Food miles are the distance travelled by food items from production to consumption, indicating the environmental impact. Food miles are calculated by multiplying the distance travelled by each ingredient, by the carbon intensity of the mode of transport (air, road or rail).
The environmental impact of food production is significant, accounting for a quarter of all greenhouse gas emissions globally. This figure includes every aspect of production, from farm to fork. However, there is one aspect of the process, which has a bigger impact than the rest: transportation.
Transportation is the largest single contributing factor to supply chain emissions in the food industry, with the European Commission estimating that global food miles accounts for nearly 20% of production emissions. Cutting these emissions would therefore have a substantial impact on reducing the environmental damage caused by the food industry.
However, tackling transport emissions should not be the only focus for food producers. There are multiple other aspects to be considered and addressed in order to effectively reduce the carbon footprint of the food industry.
What is the difference between food loss and food waste?
Food loss and food waste both refer to food that is not eaten.
Food loss occurs before food reaches the consumer. Food can be lost as a result of problems during the production, storage, processing and distribution phases.
Food waste refers to food that is fit for consumption but consciously discarded by a restaurant or from the home.
21% of food production emissions originates from crop production for direct human consumption and 6% originates from the production of animal feed. This is a result of elements such as the release of nitrous oxide from fertilisers and manure and agricultural machinery.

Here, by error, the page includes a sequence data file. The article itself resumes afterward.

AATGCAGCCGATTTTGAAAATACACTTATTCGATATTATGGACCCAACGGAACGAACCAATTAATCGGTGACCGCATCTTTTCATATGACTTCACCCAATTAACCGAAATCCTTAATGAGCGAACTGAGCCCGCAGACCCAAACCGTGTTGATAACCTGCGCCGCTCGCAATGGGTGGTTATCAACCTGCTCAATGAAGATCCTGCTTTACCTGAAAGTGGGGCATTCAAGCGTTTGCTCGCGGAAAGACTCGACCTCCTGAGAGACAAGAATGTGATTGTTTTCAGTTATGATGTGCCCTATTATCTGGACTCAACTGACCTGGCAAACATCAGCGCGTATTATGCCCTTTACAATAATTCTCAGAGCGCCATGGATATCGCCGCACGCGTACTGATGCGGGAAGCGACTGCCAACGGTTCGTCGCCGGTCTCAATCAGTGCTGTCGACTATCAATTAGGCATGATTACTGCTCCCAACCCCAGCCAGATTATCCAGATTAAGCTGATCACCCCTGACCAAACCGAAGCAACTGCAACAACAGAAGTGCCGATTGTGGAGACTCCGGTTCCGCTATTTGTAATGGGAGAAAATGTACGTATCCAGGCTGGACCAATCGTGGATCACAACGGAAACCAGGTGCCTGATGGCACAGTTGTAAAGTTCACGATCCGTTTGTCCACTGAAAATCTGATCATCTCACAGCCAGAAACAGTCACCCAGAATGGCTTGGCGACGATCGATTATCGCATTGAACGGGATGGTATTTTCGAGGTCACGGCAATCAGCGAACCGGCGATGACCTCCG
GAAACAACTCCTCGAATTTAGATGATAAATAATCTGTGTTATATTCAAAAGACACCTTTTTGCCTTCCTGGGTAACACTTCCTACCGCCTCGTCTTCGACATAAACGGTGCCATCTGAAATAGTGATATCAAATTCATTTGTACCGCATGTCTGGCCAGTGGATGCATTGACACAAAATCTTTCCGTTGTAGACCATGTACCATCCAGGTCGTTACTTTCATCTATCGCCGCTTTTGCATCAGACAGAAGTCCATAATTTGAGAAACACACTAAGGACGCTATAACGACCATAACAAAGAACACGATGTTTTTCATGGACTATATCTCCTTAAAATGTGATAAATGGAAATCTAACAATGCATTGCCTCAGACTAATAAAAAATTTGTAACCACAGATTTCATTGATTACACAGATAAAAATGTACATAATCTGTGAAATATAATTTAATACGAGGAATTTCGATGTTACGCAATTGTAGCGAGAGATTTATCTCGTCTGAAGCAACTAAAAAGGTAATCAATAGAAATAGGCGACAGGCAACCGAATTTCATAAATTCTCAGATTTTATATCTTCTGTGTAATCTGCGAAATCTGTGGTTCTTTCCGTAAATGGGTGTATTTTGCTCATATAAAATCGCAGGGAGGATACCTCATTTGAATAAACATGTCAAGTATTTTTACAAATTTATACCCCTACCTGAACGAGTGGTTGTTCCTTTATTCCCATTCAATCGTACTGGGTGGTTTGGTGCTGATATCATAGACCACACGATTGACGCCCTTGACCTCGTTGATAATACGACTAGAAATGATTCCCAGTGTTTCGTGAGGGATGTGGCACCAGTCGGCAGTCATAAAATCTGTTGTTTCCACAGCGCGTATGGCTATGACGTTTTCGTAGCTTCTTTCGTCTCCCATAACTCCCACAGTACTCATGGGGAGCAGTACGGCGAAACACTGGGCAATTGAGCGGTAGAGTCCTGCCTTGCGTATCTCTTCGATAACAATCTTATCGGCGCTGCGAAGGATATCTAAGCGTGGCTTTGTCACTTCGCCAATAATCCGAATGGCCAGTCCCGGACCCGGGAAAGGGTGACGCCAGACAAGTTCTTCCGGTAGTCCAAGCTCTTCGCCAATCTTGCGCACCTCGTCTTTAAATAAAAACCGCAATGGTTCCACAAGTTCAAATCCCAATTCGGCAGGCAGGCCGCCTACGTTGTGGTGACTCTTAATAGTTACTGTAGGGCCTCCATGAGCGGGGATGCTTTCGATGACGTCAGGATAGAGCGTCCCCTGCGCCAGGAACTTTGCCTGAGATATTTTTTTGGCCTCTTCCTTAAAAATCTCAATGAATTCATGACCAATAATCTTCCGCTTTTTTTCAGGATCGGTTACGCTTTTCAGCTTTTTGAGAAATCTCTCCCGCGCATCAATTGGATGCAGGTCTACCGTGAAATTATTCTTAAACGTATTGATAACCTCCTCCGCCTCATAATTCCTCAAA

Additionally, food waste and loss is a major contributing factor to food industry emissions, with an estimated 30% of all food produced globally wasted and lost each year. This loss occurs at every stage of the food supply chain, from farms to restaurants and household kitchens. Not only is this hugely damaging to the environment through land waste (1.4 billion hectares annually) in the production of the uneaten food, water waste (250 km³) in the production of the uneaten food and emissions from landfill in the disposal of the uneaten food, but it is also unacceptable in a time when an estimated 828 million people (10% of the global population) do not have enough to eat, according to World Vision figures.
Targeting this wastage and loss could have a significant impact in lowering food-industry emissions. Durable packaging and consumption of foods, such as fruits and vegetables, which are currently deemed ‘imperfect’ by supermarkets, could help significantly.
How is climate change affecting coffee production?
Climate change has been identified as a major threat to the production of coffee, with growers warning that rising temperatures and unpredictable rainfall, are altering conditions under which coffee plants are grown. This is leading to decreased yields and increased vulnerability to pests and disease.